The user-level credentials used to connect from the iSolarCloud smartphone app to the SolarInfo WiFi dongle are public information. It is possible to use a network packet capture tool, running on an unmodified Android smartphone, to record the data exchanged between the inverter and the smartphone during this connection process.
Contained within this information are numerous sensitive pieces of data, including:
The inverter passwords used are short and do not differ between units. The network protocols used to configure the wifi connection and inverter settings are unencrypted, designed for use over closed industrial networks, not public WiFi connections.
Once an attacker has collected the elevated installer-level and hidden web interface passwords from one Sungrow SH5k-20 unit they may re-use that information in attacks against other units of the same model. This can be done in a few seconds from inside a car parked on the street outside a home equipped with one of these inverters.
An attacker can read a customer’s WiFi access credentials from the SolarInfo wifi dongle. They can then use this information to connect to the customer’s home WiFi network. This exposes networked equipment such as printers, cameras, baby monitors, TVs, intercoms, and other smart home devices to attack.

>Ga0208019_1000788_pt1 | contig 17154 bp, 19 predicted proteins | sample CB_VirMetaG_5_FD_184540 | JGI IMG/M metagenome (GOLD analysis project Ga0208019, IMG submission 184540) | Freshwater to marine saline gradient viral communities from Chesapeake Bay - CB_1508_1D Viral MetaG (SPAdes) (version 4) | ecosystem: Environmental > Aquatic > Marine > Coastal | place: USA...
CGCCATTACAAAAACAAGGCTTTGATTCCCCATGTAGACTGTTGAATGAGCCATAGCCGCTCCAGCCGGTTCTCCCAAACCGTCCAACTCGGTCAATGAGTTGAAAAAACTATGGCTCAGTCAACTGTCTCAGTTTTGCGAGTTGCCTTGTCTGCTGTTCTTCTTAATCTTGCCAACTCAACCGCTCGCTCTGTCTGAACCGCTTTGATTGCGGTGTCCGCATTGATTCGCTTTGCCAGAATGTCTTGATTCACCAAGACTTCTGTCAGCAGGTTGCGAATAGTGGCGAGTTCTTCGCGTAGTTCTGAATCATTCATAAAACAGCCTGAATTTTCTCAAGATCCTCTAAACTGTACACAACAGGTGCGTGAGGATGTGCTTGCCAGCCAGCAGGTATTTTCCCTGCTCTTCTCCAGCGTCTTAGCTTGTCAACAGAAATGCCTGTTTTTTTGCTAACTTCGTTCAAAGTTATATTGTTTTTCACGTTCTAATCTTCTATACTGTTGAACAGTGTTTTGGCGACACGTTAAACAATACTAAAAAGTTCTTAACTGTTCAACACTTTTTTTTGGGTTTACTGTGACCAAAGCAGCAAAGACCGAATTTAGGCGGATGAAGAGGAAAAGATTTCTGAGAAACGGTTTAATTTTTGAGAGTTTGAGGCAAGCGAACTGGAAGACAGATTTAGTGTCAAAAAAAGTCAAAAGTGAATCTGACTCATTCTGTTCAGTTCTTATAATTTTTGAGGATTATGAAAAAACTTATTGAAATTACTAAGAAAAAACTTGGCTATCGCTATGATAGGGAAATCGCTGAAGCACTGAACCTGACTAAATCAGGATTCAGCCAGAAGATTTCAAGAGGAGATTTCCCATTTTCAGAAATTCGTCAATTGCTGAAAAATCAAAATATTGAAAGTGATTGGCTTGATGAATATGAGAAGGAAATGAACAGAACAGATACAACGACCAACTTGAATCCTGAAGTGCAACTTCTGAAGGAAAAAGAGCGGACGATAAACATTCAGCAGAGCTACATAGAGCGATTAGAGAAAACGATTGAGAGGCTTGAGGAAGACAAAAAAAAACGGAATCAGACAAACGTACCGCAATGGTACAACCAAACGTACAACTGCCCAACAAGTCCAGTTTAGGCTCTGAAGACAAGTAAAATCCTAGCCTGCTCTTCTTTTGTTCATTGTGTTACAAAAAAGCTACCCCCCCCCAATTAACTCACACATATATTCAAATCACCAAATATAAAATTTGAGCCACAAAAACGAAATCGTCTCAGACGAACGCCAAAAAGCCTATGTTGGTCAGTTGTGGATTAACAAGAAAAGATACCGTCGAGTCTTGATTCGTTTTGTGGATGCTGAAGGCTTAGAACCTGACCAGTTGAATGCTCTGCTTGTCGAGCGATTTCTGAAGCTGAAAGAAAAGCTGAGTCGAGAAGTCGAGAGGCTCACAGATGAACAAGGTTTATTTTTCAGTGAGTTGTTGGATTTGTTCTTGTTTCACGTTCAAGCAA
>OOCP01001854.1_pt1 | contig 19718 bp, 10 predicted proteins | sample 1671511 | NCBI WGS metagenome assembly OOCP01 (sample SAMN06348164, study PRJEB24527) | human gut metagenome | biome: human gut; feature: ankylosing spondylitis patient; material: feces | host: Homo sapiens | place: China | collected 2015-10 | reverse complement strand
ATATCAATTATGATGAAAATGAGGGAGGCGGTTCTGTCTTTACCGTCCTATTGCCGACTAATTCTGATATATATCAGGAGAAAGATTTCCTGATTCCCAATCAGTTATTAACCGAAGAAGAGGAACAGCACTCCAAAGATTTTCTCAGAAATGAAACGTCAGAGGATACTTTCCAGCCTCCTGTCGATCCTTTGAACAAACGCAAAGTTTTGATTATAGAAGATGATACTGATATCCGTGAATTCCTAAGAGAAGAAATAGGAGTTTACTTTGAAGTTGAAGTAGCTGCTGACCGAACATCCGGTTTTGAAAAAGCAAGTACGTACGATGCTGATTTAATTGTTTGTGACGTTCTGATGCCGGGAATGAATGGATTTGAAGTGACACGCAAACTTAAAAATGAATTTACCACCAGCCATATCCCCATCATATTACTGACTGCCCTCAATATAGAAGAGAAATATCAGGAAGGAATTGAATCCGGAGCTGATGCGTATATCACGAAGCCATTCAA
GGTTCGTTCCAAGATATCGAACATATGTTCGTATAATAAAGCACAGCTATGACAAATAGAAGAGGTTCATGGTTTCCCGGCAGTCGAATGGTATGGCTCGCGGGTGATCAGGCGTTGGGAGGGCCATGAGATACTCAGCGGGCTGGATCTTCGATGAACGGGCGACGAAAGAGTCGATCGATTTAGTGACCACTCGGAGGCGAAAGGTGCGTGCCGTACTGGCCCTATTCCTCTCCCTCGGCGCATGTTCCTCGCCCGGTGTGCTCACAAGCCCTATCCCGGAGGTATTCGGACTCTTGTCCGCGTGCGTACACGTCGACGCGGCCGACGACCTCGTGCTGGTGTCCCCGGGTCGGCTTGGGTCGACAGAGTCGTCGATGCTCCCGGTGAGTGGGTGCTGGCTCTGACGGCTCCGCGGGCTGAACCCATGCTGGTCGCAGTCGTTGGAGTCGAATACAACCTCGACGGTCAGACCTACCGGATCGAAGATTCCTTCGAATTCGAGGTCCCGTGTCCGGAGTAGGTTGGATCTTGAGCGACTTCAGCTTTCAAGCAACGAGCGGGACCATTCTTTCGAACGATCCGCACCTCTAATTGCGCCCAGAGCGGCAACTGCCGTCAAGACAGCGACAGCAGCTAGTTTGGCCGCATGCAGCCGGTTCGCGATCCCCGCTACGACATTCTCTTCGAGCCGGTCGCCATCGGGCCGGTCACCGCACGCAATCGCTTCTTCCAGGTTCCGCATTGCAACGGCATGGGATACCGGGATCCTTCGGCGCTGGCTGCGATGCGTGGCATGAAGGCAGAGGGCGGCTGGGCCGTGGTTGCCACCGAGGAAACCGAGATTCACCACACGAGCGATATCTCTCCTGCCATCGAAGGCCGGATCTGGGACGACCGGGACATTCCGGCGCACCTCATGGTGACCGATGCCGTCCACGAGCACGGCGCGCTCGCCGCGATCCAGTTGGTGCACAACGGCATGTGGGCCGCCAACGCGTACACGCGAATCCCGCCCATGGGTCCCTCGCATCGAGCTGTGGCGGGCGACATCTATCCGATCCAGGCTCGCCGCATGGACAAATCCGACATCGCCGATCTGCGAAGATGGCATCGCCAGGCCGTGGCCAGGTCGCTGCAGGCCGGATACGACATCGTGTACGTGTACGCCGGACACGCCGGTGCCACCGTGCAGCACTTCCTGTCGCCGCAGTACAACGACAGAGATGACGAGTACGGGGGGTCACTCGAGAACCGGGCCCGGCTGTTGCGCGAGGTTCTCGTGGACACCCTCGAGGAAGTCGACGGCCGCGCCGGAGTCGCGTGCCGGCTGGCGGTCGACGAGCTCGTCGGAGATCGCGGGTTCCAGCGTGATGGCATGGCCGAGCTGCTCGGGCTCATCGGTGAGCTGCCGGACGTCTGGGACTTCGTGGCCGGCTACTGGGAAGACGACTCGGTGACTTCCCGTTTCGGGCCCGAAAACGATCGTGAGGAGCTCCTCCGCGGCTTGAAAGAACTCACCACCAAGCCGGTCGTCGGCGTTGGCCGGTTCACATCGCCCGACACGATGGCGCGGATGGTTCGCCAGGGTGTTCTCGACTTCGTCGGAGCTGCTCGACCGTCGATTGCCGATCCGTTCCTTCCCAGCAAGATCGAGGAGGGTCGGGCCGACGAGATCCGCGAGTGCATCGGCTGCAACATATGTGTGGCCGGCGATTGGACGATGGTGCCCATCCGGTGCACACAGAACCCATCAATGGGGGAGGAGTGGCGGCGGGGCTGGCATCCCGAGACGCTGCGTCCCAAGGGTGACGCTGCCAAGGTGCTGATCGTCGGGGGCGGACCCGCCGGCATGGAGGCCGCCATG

An attacker has access to battery settings intended for use by qualified service and installation personnel. These settings can be accessed via the installer-level login credentials in the iSolarCloud smartphone app, or via a direct connection to the inverter using an unencrypted industrial protocol. These settings include maximum battery voltage, temperature and discharge current. Intentional misconfiguration of these settings could lead to:
Some of the settings available in the inverter.
The inverter communicates to Sungrow’s internet servers using an unencrypted and unauthenticated Internet of Things (IoT) protocol. It would be possible for a hostile actor to imitate this server, or otherwise inject messages, and send arbitrary commands to the inverter.
Unscrew the two bolts attaching the Sungrow WiFi dongle from the bottom of your inverter with a phillips-head screwdriver. Pull the WiFi dongle straight down. Put a piece of tape over the port to keep out dust and insects. Do not connect an ethernet connection to this port. It may cause damage to the inverter or your network equipment. There is an ethernet connection inside the inverter housing, but it should only be connected by qualified personnel. Contact the installer of your solar storage system for the next steps.
Halt sale and installation of the Sungrow SolarInfo WiFi dongle. Notify previous customers of these vulnerabilities. Contact Sungrow Australia for further information on rectifying these cybersecurity issues.
Notify all suppliers/installers of the vulnerabilities and issue a recall of affected hardware.
Employ industry-standard cybersecurity principals, such as:
Details of the vulnerabilities disclosed in this document were provided to Sungrow Australia on 2019-09-20. Every effort was made to assist them in understanding the severity of these issues and the risks to which their customers were exposed. They did not commit to rectifying these issues.